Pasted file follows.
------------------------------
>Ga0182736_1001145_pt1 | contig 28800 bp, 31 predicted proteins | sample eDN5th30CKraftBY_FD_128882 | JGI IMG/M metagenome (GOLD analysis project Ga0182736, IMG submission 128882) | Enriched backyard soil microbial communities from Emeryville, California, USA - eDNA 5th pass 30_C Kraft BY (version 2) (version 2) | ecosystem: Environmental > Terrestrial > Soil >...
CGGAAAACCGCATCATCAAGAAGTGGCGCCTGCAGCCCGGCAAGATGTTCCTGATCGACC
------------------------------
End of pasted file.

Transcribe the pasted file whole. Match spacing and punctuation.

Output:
>Ga0182736_1001145_pt1 | contig 28800 bp, 31 predicted proteins | sample eDN5th30CKraftBY_FD_128882 | JGI IMG/M metagenome (GOLD analysis project Ga0182736, IMG submission 128882) | Enriched backyard soil microbial communities from Emeryville, California, USA - eDNA 5th pass 30_C Kraft BY (version 2) (version 2) | ecosystem: Environmental > Terrestrial > Soil >...
CGGAAAACCGCATCATCAAGAAGTGGCGCCTGCAGCCCGGCAAGATGTTCCTGATCGACC